For most people living in modern society, a sense of community is hard to find. But for one rural Virginia collective, egalitarian values are held in high regard.
Photographer Sarah Rice was first drawn to documenting the southeastern commune back in 2011. “I was particularly interested in communities that are formed of people who have made drastic decisions to leave society as we know it, such as cloistered nuns,” Rice tells National Geographic.
It began as a two-week photo essay, but unintentionally developed into a six-year project that intimately captures the rawness of rustic living. Through her unexpected compositions, the rituals of the everyday - farming the land, slaughtering the animals, milking the goats - become profound acts of survival. The simplicity of their life is elevated to something almost spiritual.
“There is something about this property that feels really magical,” she says. “When you get on to the grounds, it's very clear that things are different. You have to step back and re-think everything. Or think about things for the first time that you've never questioned before.” Over the years, Rice has witnessed how the community’s dynamics have evolved; the ebb and flow of new arrivals, the blossoming of romance, marriage and birth, all make up the particular science of this micro-society.
The commune was founded in 1993 and operates through a non-hierarchical, consensus based structure. Its 72-acre plot is a vista of big open fields, hilly grassland, a pond, and large woodland. After the lengthy admission process, members can enjoy this pastoral paradise as well as a society where everyone has an equal voice. “Our society is built in a particular way,” says Rice. “To see that torn down and built back up, with everything questioned and restructured, is very interesting.”
Most members are in their 20s and 30s and though they all have different reasons for being there, all are united in a strong value system, which places respect for people and the earth at its core. “They are there because they got disillusioned with capitalism,” says Rice. The commune sustains itself off the fat of the land and through a non-profit seed distribution business. “There is a clear respect for each other for the land,” says Rice “But above all, they respect the individual.”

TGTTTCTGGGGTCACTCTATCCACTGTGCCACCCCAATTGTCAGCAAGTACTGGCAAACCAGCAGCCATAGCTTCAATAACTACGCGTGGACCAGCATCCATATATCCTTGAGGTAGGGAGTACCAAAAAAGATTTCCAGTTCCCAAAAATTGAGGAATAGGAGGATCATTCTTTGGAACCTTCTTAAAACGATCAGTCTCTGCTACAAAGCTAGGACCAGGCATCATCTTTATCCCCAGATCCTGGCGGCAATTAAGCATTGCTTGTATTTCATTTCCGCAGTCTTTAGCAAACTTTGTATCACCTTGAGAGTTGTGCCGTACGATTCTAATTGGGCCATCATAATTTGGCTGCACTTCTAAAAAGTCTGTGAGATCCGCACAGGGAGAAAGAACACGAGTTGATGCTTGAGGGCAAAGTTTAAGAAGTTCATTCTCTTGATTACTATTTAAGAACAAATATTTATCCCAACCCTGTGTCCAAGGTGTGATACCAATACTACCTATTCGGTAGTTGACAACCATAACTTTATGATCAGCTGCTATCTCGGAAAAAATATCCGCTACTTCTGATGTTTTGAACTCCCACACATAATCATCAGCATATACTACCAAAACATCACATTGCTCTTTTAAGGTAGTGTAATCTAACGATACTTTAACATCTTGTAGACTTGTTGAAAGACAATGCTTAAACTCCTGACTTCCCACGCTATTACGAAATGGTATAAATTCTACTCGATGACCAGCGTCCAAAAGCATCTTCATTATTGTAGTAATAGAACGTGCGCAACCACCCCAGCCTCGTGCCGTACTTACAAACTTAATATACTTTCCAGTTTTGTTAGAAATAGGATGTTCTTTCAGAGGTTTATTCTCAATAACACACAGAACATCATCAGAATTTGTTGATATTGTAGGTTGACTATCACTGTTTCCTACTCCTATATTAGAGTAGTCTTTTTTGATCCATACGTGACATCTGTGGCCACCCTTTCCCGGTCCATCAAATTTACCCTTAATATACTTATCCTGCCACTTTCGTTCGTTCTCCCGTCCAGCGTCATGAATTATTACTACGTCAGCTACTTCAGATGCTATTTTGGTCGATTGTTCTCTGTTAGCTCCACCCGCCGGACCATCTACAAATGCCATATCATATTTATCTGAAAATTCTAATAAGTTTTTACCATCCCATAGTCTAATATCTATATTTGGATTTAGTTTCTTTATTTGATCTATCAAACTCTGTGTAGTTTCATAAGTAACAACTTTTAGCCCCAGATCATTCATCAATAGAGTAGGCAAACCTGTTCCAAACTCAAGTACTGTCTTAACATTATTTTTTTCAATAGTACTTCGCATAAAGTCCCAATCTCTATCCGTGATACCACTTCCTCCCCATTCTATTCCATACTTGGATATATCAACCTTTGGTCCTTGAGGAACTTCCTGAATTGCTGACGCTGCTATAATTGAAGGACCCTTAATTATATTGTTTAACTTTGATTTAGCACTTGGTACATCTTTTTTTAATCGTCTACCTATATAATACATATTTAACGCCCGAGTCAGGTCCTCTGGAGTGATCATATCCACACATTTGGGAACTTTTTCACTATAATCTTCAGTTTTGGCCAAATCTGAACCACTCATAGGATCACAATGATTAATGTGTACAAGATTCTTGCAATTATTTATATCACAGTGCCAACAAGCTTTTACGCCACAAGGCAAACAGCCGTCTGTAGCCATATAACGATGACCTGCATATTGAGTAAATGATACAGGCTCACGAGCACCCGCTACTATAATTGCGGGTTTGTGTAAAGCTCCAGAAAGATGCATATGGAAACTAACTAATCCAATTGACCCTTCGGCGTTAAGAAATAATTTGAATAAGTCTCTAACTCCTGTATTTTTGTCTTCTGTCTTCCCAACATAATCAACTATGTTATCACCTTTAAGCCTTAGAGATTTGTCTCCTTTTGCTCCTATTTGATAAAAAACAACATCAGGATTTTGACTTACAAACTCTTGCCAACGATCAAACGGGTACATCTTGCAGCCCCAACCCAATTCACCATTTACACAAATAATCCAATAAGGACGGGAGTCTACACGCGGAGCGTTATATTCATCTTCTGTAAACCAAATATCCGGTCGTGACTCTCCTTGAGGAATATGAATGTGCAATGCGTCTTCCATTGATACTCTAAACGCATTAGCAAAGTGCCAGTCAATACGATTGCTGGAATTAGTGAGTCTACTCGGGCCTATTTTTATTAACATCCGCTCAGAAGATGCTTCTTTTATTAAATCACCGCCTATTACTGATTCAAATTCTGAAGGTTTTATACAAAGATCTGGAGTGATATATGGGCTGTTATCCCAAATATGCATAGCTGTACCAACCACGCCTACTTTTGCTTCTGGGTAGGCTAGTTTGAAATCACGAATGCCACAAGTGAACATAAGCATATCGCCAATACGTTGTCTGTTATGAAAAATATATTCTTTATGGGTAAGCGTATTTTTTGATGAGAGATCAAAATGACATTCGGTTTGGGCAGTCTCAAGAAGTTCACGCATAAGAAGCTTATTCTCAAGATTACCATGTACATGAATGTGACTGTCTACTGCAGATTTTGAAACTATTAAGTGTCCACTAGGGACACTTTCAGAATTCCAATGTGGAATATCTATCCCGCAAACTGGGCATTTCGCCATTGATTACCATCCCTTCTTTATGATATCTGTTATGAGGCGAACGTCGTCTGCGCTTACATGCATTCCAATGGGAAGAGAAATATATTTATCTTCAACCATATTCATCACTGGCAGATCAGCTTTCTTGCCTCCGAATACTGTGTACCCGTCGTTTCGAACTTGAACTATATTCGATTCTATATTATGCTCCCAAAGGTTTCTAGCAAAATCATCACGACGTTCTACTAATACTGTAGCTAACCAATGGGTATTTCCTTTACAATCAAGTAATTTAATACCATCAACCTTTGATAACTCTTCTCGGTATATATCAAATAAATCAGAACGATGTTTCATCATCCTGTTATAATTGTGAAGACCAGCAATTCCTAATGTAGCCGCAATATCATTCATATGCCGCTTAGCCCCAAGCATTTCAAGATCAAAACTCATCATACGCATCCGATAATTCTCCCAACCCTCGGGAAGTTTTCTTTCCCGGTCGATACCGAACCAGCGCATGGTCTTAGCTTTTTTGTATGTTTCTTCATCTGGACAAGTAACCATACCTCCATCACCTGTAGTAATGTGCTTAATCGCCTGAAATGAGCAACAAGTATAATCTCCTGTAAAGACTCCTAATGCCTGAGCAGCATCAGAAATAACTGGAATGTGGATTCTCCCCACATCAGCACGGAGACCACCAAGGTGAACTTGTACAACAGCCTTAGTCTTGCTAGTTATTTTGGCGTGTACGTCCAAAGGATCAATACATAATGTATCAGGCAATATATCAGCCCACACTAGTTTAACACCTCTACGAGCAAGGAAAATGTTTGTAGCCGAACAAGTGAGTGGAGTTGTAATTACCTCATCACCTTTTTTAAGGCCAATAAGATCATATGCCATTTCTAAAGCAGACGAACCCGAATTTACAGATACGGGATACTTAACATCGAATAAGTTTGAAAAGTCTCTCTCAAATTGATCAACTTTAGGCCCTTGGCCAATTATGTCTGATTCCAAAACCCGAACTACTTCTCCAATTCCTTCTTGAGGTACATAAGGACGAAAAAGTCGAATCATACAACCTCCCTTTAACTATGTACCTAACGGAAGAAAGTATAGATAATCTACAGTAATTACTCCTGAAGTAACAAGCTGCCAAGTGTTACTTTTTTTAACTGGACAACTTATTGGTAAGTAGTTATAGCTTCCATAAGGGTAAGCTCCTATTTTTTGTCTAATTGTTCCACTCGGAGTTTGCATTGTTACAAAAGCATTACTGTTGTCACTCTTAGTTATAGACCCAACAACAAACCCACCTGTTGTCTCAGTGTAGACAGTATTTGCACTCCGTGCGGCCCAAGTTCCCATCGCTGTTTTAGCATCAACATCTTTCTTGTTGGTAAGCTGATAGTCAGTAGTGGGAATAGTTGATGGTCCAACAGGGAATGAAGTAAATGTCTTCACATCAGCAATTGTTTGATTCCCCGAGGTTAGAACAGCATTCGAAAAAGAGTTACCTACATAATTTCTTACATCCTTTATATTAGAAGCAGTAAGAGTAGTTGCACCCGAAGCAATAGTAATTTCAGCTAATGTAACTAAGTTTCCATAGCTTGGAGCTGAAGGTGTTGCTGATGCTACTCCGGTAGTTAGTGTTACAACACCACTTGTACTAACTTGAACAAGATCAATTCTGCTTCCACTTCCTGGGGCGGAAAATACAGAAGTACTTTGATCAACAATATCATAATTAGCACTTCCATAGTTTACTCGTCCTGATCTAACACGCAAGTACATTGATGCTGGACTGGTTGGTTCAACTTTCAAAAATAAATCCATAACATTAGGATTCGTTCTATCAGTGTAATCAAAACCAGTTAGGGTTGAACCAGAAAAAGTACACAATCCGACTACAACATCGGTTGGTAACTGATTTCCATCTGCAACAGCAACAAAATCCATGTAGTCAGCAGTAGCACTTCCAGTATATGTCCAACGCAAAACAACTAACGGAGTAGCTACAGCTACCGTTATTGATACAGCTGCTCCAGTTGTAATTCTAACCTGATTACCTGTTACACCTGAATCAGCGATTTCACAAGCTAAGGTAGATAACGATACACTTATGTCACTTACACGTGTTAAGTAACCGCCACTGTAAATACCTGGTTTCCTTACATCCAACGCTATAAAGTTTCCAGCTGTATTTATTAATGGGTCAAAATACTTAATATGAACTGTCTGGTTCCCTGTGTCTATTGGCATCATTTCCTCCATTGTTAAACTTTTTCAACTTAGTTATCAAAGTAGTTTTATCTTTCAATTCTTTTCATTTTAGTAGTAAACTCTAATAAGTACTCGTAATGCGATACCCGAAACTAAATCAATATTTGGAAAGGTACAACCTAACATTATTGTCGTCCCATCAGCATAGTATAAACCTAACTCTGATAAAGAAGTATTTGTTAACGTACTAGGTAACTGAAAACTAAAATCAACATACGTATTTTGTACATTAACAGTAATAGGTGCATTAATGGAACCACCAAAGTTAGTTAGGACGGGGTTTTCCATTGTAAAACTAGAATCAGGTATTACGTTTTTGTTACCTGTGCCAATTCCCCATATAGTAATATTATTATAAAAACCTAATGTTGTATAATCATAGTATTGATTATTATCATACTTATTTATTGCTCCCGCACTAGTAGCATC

Time moves at a different pace on the farm and though hard manual work is expected, members are encouraged to explore whatever makes them curious. One woman took it upon herself to learn how to raise and slaughter turkeys and ducks, while another learnt how to build a garden that holds rainwater. No idea is considered “stupid”; all thoughts are nurtured and supported. “It’s interesting to see what crazy projects people want to explore when they have the freedom,” says Rice. One person made a ‘goat circus’ as part of their annual founding celebration; which consisted of a series of platforms for goats to climb, constructed purely for entertainment.
But it is not just the structure of their community that feels different from the mainstream; its members appear to exist on another plane of being. “You see it not just in the way they interact with each other and the land but the way they move their bodies through the space,” says Rice. “It seems like a physical, visible difference. It's weird that the space can provide for this, but it does. That's what I see.”
At the beginning of the project Rice experimented with taking photographs of the members outside the commune, on town trips, but that didn’t last long. “I realized the story didn’t exist outside the boundaries of that property,” she says.
The project is called ‘What We Need is Here’, a line borrowed from a Wendell Berry poem, which came to her as she was walking in the woods of the commune one day. The ‘we’ is both the community and herself. “I had this idea that my photography there was about connection but I felt like an outsider in the space,” she says. “Then I realized, the project was about them but it was also a space for me to explore and expand my photography, which is no different to them learning to raise turkeys. It struck me all of a sudden that this land has become important to me as well."